Wham! It’s only 8:00 a.m. and another girl’s hair has gone to the dogs. All that the poor girl wanted was to get to her morning class, but her whole day became ruined when her hair was rudely wacked into a discombobulated mess by a branch.
Nothing says ‘good morning’ like a good ole whack in the face; right?
Why then? Why there? Why ever would this happen?
It never fails that I will be walking to class from Hutcheson Hall or back to my room, at the humble abode, and a hopeless student runs into a branch on one of the trees that border the walkway along the treacherous hill.
I can’t help but sympathize for the poor soul. It isn’t their fault. They are not excepting to run into something. Yes, it is common knowledge that the plants that are included in the landscaping around the University would be alive, but should not attack the students.
You may expect something like this to occur at a school like “Hogwarts,” but not at John Brown University.
These “Whomping Willows” need to be taken care of.
I have friends who work for ground’s that recognize the trees are ridiculously low, but every time I mention that they should work on the trees, they say they have to do their specifically set job. Whose job is it to trim the trees?
Trimming these branches is not something that would take an act of congress to complete and there is no need to call in the military either. There needs to be people, on ground’s crew that are assigned to keep up with the tree branches around campus.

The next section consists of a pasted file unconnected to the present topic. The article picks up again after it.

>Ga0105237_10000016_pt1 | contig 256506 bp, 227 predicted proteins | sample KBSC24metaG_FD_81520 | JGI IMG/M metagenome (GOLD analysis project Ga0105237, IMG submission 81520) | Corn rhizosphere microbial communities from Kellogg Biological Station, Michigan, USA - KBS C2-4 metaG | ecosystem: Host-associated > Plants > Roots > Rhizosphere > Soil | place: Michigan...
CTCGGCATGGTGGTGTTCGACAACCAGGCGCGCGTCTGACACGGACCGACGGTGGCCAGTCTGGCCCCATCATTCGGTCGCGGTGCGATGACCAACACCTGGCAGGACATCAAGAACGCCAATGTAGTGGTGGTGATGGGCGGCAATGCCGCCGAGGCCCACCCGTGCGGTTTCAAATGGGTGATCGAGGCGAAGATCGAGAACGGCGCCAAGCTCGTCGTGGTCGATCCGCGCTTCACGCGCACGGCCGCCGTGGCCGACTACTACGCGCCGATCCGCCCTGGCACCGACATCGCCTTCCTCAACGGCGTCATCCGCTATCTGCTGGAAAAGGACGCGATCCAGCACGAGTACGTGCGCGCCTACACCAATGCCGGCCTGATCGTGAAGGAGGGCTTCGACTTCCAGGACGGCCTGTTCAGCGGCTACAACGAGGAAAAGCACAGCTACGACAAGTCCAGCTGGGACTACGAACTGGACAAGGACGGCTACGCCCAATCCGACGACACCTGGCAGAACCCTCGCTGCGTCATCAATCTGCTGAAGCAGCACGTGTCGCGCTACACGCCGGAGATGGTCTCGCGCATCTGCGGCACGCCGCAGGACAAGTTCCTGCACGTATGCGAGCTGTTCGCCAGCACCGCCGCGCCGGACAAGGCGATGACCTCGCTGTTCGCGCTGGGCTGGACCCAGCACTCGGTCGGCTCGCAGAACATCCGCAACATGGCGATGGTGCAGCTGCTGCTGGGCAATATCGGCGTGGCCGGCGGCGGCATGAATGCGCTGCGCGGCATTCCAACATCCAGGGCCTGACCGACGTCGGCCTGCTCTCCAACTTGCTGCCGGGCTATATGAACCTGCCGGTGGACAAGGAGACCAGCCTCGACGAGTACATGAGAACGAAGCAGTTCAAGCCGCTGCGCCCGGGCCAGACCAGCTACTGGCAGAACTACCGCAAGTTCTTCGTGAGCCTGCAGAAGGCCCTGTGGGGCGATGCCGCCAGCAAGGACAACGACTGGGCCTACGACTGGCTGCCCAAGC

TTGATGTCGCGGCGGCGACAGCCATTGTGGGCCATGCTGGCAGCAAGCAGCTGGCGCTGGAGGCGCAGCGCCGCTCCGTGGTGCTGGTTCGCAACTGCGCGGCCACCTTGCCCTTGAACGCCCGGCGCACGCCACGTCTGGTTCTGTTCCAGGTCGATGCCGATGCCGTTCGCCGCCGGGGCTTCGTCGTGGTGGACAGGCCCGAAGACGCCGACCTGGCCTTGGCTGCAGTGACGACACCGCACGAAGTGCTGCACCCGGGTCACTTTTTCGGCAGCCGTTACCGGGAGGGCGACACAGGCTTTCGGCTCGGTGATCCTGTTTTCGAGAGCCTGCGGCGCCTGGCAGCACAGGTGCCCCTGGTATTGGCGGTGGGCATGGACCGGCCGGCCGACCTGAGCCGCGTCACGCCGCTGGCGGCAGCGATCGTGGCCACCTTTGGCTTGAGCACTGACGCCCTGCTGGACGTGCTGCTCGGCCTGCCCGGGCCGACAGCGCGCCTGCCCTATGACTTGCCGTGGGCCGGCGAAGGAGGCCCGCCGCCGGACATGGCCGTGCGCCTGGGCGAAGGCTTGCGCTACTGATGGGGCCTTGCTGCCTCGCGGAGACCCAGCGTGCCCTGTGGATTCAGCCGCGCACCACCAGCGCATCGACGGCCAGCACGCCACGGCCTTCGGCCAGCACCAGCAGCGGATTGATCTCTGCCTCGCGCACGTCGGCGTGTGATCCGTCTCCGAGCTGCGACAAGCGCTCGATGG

It is quite obvious a tree’s branches need to be clipped when they are too low, stick out or are dead.
I see people on the ground’s crew take hours to sweep up dead leaves off the ground in a parking lot, when they could be using their time in other effective ways, making sure the trees are tended too.
Yes, controlling debris that are on the ground is important. Yes, trimming the bushes and pulling weeds is also important and makes the campus look nice, but when the branches of the trees are below eye level it is an issue.
There are many obstacles in our daily lives and throughout the rest of our lives that we will have to dodge, but branches should not be among them.
I may slightly miss the humorous responses that are put on display each time I make the walk, but would be relieved that I wouldn’t have to dodge the trees myself.
On numerous occasions I have run into a branch and as a rebound the branch, which is loaded with berries, pelted the person behind me.
Luckily, I haven’t witnessed or received any serious injuries from the trees, but I knock on wood each time the thought of a branch puncturing my eye comes to mind.